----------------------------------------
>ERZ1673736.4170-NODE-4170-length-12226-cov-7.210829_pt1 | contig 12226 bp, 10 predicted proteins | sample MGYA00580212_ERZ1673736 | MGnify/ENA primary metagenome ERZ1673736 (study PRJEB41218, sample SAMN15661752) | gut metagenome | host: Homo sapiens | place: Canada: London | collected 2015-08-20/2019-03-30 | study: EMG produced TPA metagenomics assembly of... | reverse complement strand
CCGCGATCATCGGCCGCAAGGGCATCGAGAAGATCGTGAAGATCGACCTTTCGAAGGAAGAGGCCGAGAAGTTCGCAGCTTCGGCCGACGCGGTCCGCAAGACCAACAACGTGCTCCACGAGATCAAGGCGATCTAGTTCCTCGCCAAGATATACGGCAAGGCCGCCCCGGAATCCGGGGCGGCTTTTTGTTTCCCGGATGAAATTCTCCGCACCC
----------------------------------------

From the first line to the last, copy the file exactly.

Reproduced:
>ERZ1673736.4170-NODE-4170-length-12226-cov-7.210829_pt1 | contig 12226 bp, 10 predicted proteins | sample MGYA00580212_ERZ1673736 | MGnify/ENA primary metagenome ERZ1673736 (study PRJEB41218, sample SAMN15661752) | gut metagenome | host: Homo sapiens | place: Canada: London | collected 2015-08-20/2019-03-30 | study: EMG produced TPA metagenomics assembly of... | reverse complement strand
CCGCGATCATCGGCCGCAAGGGCATCGAGAAGATCGTGAAGATCGACCTTTCGAAGGAAGAGGCCGAGAAGTTCGCAGCTTCGGCCGACGCGGTCCGCAAGACCAACAACGTGCTCCACGAGATCAAGGCGATCTAGTTCCTCGCCAAGATATACGGCAAGGCCGCCCCGGAATCCGGGGCGGCTTTTTGTTTCCCGGATGAAATTCTCCGCACCC